The poem is presented in Great Fool: Zen Master Ryokan : Poems, Letters, and Other Writings By Ryokan. In Ryuichi Abe’s essay, “The Poetics of Mendicancy,” he notes that “Kokusen praises Ryokan’s carefree spirit, which can easily be mistaken for that of a fool. Almost all subsequent biographies introduce Ryokan with this name: ‘Great Fool’.”

Evidently, he had Ryokan, a good sense of humor and didn’t take himself too seriously. He wasn’t too proud to refer to himself as Taigu or “Great Fool.”

Ryokan spent most of his life as a wandering mendicant and then as a hermit.  He was a Zen priest, poet and calligrapher, and lover – at age 68 he had a love affair with a young woman 40 years his junior.

In a biographical sketch of Ryokan found in Shapers of Japanese Buddhism, Aishin Imaeda writes,

Put simply, Ryokan was a man of love. He loved everyone equally. He gave the clothes off his back to a beggar who came to his hut. So that a thief could take his bedding from him, he rolled over, pretending to be asleep. If he had rice he joyfully gave some to birds or wild animals. He placed lice inside his robes, and left a leg outside his mosquito net so that the mosquitoes could drink his blood. He had boundless love of all living beings and all of nature.”

DIGITAL IMAGE
Ryokan’s residence at Gogo-an.

Many stories grew up around Ryokan, and it’s doubtful all these tales are true, but there may be some substance to the robbery story because he composed a poem about it:

At least those robbers
left one thing behind –
the moon in my window.

Ryokan entered the Sôtô order at 18 when he became Kokusen’s disciple. Kokusen was a famous Zen master at the time.  After Kokusen died, Ryokan left Entsuji temple, wanting to find a purer spiritual life. He wandered for many years and in 1804 finally settled at Gogo-an, a cottage on Mount Kugami where he became a recluse.

He was sometimes called “Temari-Shonin” (“The Priest who Plays with a Temari ball”) because he often played with a Temari ball (Japanese cotton-wound ball) together with children in the mountain village. Ryokyan loved children, he loved the serenity of nature, and, as mentioned above, he loved a woman. That in itself is not particularly exceptional, of course, but with Ryokan we must take into consideration his “profession” as well as the age difference between himself and his lover.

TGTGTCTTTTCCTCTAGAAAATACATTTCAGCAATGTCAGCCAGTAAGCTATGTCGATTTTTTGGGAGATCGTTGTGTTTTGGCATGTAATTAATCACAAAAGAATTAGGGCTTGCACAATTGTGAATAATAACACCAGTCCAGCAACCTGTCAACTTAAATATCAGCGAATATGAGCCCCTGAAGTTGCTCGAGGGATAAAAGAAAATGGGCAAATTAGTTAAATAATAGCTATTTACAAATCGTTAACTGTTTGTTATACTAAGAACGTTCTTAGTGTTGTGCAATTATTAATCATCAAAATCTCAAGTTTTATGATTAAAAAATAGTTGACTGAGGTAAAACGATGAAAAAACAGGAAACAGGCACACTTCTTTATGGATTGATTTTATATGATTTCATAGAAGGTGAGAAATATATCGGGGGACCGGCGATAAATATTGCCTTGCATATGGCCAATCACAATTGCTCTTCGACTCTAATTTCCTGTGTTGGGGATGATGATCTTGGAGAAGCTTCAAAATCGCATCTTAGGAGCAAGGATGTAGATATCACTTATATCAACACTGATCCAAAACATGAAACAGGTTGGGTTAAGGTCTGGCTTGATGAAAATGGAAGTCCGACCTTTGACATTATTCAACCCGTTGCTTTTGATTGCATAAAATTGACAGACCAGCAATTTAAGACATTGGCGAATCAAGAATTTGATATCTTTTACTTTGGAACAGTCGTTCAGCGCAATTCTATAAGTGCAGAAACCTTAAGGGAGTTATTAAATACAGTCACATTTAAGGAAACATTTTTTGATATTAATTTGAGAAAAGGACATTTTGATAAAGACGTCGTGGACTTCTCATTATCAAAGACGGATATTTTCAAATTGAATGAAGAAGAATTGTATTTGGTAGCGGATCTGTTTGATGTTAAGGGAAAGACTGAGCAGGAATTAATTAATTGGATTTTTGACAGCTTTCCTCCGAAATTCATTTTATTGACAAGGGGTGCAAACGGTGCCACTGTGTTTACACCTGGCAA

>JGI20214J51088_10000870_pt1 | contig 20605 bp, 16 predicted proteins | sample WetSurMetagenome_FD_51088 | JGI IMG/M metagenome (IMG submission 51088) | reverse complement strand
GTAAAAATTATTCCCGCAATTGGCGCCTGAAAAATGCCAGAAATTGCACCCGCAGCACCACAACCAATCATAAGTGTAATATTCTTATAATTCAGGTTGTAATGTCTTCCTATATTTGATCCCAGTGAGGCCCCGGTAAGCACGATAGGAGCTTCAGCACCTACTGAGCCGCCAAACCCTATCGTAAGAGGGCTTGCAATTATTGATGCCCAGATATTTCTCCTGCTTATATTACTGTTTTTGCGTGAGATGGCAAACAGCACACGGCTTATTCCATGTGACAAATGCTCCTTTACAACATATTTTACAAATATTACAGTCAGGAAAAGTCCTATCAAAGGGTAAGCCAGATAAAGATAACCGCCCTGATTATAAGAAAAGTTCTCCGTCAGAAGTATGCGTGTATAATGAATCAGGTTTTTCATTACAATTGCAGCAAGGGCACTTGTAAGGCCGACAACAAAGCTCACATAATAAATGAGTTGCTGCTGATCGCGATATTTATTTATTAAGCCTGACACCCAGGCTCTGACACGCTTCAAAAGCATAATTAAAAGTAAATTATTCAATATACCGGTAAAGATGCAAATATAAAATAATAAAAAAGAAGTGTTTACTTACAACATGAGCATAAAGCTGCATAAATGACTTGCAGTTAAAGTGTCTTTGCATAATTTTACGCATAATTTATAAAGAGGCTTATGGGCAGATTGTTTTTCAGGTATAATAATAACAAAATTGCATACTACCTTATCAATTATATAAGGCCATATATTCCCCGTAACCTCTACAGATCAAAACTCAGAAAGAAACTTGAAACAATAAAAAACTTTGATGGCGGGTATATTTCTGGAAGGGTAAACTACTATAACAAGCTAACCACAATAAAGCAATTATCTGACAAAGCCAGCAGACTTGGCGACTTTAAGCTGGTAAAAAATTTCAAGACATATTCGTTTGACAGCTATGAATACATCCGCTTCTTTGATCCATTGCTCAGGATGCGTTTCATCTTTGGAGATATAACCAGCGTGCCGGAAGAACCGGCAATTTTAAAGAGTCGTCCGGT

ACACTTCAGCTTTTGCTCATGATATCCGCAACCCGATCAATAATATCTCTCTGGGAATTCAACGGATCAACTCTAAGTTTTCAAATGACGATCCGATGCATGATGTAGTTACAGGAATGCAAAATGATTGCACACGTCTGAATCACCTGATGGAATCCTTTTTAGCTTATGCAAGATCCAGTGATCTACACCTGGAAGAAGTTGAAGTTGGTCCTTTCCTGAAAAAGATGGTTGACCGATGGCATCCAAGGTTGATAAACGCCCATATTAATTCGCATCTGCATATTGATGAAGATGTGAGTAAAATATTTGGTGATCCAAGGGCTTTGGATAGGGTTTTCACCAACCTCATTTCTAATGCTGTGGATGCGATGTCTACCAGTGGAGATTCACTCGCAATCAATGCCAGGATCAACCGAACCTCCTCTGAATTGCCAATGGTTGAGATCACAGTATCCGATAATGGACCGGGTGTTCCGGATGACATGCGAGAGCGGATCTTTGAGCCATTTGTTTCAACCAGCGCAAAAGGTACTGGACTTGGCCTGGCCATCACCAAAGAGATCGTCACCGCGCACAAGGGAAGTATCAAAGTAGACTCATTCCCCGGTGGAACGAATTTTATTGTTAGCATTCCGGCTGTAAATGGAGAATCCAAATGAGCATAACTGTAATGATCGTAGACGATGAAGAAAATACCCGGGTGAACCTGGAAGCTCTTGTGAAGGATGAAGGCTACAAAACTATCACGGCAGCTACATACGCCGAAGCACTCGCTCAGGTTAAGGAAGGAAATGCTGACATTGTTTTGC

Around 1826 he began a relationship with a beautiful 28-year-old woman named Teishin. She had been born the daughter of a samurai in the domain of Nagaoka in Echigo province. She married a doctor when she was 17, and five years later after his death she became a Buddhist nun.

The story goes that Ryokan became sick and could no longer continue living as a hermit and moved into the home of one of his patrons. Teishin was traveling through the same town and heard that Ryokan was infirm and staying in a small house nearby, and went to care for him.  She was not only beautiful but also literary. Ryokan fell for her right away, and evidently, the feeling was mutual. When his health improved, they would meet in the foothills.  I’m not sure if it is known whether or not their love was ever consummated physically, but the two did exchange a series of tender poems.

In 1835, Teishin’s Hachisu no tsuyu (“Dew on the Lotus”), a collection of Ryokan’s haiku and waka poems were published for the first time. In 2004, this collection was translated by John Stevens, and from that translation, here is a short selection from the poems Ryokan and Teishin exchanged:

“Ry?kan and Nun Teishin” by Yasuda Yukihiko (1884–1978)
“Ryokan and Nun Teishin” by Yasuda Yukihiko (1884–1978)

Teishin

Playing temari [a ball] with the village children
You enjoy walking Buddha’s path
How fruitful and inexhaustible it is!

Ryokan

Won’t you bounce the ball?
One, two, three, four, five, six, seven, eight, nine,
Ten is the goal,
You must repeat again!

Teishin

Was it really you I saw,
Or is this joy
I still feel
Only a dream?

Ryokan

In this dreamworld we doze
And talk of dreams
Dream, dream on,
As much as you wish.

Teishin was at Ryokan’s when he died. it’s said that before he expired, he composed this final poem:

Showing their backs
Then their fronts
The autumn leaves scatter in the wind

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Black Rain

Today, August 6, is the 69th anniversary of the atomic bombing of Hiroshima. It happened at 08:15 Japan time. The Enola Gay, a Boeing B-29 Superfortress bomber, released a bomb named Little Boy containing 64 kg (141 lb) of uranium-235 over the city. It took Little Boy 44.4 seconds to drop from 31,000 feet (9,400 m) to a height of about 1,900 feet (580 m) where it detonated.

hiroshima-damage4.7 square miles (12 km2) of the city was destroyed. Within seconds, 75,000 people were killed or fatally injured. 65% of the casualties nine years of age and younger. Beneath the epicenter of the explosion temperatures were hot enough to melt concrete and steel. 69% of the city’s buildings were destroyed. The bomb started fires that spread rapidly through wood and paper homes.

The blast released nearly 200 different kinds of radioactive isotopes (nuclear fission particles of uranium and plutonium that escaped fission). These particles and other materials irradiated by the bomb’s neutrons were carried high into the atmosphere.

The mix of massive amounts of airborne irradiated materials merged with heat and thermal currents from the firestorms caused it to rain within an hour of the bombing. Fallout particles mixed with carbon residue from fires created the deadly “black rain” reported by many eyewitnesses.